New U.S. Census Bureau estimates show Central Texas remains one of the fastest-growing regions in the country, although the pace of the Austin area's annual population growth is slightly slowing.

The big picture

The Austin-Round Rock-San Marcos metropolitan area—including Bastrop, Caldwell, Hays, Travis and Williamson counties—saw population growth of 7.53% between July 2020 and July 2023 with 173,000 new residents added.

New Census Bureau reporting ranks the population of the five-county region as the 26th-largest nationally, and behind others in Texas including the Metroplex, Greater Houston and the San Antonio-New Braunfels metro to the south.
Between 2022 and 2023 alone, the region added about 50,000 people. That more than 2% population increase wasn't enough to keep the Austin area as the fastest-growing major metro in the U.S. year over year, a distinction it held for more than a decade. The new Census Bureau estimates placed the Austin metro second, with a growth rate that was 0.13 percentage points behind Jacksonville, Florida.

"These population estimates show a continued trend of strong and rapid population growth for the Austin metro area even if we’re not at the very top of the list," Austin Demographer Lila Valencia said in a statement.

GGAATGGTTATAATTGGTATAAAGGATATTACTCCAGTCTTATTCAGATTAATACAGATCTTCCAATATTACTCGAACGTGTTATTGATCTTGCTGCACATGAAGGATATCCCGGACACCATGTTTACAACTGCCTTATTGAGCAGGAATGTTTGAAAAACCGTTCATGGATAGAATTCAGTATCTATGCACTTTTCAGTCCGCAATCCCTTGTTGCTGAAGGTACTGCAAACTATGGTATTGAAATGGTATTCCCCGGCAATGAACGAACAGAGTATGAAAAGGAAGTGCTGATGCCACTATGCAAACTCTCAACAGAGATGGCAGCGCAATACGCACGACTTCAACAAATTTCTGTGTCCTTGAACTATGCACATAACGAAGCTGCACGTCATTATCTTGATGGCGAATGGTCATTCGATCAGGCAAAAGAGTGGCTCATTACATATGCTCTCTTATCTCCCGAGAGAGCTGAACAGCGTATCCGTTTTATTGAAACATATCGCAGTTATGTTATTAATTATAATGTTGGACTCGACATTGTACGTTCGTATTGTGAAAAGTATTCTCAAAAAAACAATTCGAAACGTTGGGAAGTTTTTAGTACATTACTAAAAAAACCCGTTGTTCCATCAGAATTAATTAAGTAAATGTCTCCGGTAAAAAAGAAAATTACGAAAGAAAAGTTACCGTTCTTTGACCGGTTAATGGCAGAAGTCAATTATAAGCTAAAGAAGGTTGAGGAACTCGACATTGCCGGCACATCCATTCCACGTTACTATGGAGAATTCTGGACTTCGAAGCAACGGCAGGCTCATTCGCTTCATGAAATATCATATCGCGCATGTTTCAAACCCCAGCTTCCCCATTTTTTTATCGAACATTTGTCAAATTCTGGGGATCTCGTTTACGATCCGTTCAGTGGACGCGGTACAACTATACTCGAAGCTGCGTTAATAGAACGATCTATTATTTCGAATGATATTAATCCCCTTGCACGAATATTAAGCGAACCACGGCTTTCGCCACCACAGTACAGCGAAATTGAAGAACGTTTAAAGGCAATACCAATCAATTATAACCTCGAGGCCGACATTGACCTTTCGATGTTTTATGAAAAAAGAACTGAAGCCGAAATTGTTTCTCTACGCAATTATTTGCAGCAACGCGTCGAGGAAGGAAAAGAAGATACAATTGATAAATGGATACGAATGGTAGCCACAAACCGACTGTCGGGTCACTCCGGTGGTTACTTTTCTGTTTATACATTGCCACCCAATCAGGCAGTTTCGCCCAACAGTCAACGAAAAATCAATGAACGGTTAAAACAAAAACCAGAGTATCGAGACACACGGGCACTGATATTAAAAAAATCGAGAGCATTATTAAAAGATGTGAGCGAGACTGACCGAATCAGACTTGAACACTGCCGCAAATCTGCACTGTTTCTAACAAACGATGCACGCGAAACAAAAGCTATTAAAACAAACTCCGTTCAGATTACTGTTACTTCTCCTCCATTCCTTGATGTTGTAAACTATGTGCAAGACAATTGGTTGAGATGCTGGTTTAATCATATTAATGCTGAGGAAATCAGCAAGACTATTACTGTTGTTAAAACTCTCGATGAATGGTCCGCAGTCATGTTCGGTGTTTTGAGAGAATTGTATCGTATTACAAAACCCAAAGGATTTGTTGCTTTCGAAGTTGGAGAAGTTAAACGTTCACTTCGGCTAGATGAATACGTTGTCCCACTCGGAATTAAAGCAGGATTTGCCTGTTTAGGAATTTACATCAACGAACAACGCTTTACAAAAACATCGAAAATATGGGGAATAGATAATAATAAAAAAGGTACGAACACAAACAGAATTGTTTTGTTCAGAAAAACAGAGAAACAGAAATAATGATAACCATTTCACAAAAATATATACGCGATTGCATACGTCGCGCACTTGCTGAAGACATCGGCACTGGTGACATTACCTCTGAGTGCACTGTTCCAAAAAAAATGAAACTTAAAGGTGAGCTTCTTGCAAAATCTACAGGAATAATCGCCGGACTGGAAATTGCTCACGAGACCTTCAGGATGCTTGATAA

Zooming in

The slightly slower growth pace was attributed to dwindling migration from elsewhere in Texas and the U.S., which fell to decade-low levels.

A total of 118,411 people moved to Central Texas from within the U.S. between 2020 and 2023, compared to 24,775 internationally. In Travis County, 2,000 more people left than entered over that three-year period—the only of the five Central Texas counties to experience negative net domestic migration.
Williamson County maintained its place as one of the more rapidly-growing counties in both Texas and the U.S., adding 81,639 people—a more than 13% increase—between 2020 and 2023.

Bastrop County also grew by nearly 13%, while Hays County saw an almost 15% population jump. Caldwell County grew by 8.52%, and Travis County grew at the slowest pace of less than 3%.

Valencia said Austin staff will be reviewing more information about the patterns of those entering and leaving Central Texas.

“Historically, the Austin metro area receives about 50% of domestic migrants from other parts of Texas and about 20% from out of state. When we receive additional data on migration flows, we’ll have a better understanding of the number and origins of domestic migrants to the Austin metro area," Valencia said.

City- and town-level population estimates, and new information on housing trends, are expected from the Census Bureau in May.